Zurich

Al Meier

Peter Noser Gallery

Al Meier thinks of himself fundamentally as a painter, even though there has always been a clear tendency toward objectness in his pictures. That is, painting is for Meier not only the object of his actual artistic activity, but also the object of his reflections about art: painting thus becomes a kind of meta-painting, which acts as the comprehensive background of his work. With this process it is the poetic moment that is of primary importance, for despite all the thought involved, these paintings are not really conceptual works; rather, they are playfully intuitive approximations of precise forms. The work is less a pure depiction of an idea or concept than a materialization. It is as if the illusionistically ideal space wanted to break out of the plane of the picture in order to be realized in real space; the pictures seem to grow out of the wall at times, but there is always a return to the picture plane.

Meier uses simple materials and an elementary vocabulary of forms based on constructive principles—square, rectangle, circle, straight line, and curve. With these, he creates configurations that are readable as recognizable objects, but then he adds a mediating layer of acrylic paint (in primary colors) or clear lacquer, which alters the original qualities of the basic materials used, usually wood or metal. The resulting surfaces are a combination of amorphous and clear, mat and shiny.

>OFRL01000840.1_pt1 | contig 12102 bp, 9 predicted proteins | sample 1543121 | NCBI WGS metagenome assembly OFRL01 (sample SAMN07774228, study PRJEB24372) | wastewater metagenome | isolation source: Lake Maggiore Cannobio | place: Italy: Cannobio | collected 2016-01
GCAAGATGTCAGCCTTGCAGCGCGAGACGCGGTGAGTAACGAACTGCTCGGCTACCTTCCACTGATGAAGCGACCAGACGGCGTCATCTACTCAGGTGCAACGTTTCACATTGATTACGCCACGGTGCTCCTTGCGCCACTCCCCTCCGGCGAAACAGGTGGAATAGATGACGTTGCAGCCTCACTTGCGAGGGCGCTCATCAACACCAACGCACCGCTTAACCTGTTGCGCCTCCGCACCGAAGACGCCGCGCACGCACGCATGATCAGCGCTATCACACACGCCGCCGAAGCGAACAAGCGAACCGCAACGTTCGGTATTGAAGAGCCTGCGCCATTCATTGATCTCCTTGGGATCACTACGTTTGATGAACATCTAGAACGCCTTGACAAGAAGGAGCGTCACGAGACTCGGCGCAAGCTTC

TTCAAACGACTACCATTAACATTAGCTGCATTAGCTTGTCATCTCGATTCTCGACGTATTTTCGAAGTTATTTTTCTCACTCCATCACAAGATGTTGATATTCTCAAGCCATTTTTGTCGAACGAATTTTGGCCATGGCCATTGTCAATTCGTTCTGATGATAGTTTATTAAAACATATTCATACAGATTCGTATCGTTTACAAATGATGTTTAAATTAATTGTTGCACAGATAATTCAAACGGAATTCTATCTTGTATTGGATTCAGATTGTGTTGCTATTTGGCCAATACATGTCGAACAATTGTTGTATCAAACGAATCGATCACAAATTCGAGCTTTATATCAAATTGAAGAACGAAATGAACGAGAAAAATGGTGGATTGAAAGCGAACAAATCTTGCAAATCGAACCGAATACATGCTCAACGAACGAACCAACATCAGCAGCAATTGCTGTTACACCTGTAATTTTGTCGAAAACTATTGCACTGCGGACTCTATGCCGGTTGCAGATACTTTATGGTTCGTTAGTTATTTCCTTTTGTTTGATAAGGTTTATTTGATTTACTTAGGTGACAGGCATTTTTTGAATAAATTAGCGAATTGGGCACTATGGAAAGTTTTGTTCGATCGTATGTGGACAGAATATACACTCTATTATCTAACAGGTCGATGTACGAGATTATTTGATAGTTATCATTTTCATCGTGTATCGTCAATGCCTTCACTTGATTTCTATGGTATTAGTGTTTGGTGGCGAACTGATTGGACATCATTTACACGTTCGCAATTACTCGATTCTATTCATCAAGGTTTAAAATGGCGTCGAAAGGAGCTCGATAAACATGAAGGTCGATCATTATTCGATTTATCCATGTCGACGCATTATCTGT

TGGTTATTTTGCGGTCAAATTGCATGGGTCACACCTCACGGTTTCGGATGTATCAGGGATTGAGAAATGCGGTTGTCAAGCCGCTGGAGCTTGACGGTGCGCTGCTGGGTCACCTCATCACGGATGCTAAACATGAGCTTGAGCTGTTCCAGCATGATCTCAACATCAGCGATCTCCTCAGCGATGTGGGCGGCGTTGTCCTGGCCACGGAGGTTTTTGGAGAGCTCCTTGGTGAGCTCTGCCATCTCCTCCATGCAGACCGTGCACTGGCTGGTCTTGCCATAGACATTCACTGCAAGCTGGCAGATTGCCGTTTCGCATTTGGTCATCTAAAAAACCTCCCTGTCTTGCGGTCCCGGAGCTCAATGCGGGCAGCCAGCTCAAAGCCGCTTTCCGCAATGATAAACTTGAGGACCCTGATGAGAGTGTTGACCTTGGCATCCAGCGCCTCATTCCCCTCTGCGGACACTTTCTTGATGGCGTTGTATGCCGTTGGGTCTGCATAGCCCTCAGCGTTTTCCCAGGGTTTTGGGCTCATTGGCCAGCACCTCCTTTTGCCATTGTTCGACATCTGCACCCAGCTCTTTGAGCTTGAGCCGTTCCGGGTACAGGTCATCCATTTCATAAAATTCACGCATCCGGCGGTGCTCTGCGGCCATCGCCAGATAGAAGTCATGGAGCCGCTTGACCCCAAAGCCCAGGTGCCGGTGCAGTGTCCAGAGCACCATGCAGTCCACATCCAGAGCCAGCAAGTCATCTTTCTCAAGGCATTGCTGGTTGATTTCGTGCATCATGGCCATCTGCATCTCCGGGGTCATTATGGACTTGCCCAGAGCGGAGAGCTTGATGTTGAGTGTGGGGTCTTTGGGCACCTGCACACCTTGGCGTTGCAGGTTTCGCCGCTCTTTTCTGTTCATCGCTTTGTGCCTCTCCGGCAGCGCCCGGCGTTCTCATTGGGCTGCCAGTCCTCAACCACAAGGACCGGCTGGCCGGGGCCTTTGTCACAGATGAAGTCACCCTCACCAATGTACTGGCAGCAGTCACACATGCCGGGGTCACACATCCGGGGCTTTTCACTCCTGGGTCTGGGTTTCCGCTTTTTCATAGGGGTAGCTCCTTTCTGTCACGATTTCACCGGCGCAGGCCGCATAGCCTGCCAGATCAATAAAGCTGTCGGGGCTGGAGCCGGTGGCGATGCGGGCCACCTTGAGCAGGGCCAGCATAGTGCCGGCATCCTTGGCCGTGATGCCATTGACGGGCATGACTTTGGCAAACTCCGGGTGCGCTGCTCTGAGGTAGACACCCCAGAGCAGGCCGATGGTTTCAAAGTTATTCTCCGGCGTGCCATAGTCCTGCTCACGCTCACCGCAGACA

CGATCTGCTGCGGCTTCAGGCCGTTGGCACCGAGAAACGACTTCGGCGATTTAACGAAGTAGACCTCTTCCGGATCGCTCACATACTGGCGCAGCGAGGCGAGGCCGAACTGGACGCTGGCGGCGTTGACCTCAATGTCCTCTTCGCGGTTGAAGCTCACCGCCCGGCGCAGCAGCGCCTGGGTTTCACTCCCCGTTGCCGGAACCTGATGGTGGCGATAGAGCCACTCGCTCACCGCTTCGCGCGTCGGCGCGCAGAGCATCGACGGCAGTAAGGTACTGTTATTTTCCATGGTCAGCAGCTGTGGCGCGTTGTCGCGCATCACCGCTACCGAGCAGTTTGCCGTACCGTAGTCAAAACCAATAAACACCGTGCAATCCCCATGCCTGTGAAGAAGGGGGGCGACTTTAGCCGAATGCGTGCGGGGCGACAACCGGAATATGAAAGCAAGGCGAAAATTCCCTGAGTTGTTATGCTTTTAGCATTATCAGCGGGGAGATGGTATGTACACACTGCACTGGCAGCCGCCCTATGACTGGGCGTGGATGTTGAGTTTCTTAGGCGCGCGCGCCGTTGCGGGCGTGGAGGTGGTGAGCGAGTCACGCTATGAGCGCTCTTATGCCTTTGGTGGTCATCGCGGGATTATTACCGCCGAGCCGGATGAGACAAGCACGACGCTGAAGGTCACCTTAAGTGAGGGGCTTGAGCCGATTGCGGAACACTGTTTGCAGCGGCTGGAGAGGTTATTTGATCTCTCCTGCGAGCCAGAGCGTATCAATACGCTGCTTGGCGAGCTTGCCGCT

Most of these works also incorporate separate figures carved out of charcoal briquettes. These are semiabstract figures like idols, which, depending on the context of the work in which they appear as an element, can be interpreted as pure form that approaches the organic but also as a symbolic human figure. For example, in the wallpiece Der Stumme (The mute, 1987), the constructive part of the piece, of painted metal, appears to serve as a pedestal for the charcoal figure and at the same time creates the space through which the figure is integrated into the unity of the work. Both elements stand in clear opposition to one another, which during the act of viewing is constantly changed into a synthesis. In a group of newer paintings, such as Figur vor Grün (Figure in front of green) and Das gebrochene Blau (The broken blue), both 1987, the charcoal figure is mounted on a canvas painted with unequal rectangles (in the examples mentioned, green and yellow, or dark blue and light blue). Here, the abstract picture space becomes more readable as real space, for the charcoal figure acts as a kind of dialectical antithesis to the picture frame. As a material, the coal is inextricably linked with numerous associations that are heavy with meaning and, moreover, archaic. These associations are capable of weighing the figure down in a narrative sense and also of placing it in the background as pure form. Yet the solution to this problem seems to be indicated already in a group of charcoal drawings, 1987, for here the figure is drawn as an organic form within a constructive system of lines. The contradictory aspects of the work are on the same level of abstraction; but that probably won’t stop Meier from experimenting further with his picture objects, because he certainly won’t be satisfied with one level of abstraction. His work clearly shows that.

Max Wechsler

Translated from the German by Charles V Miller.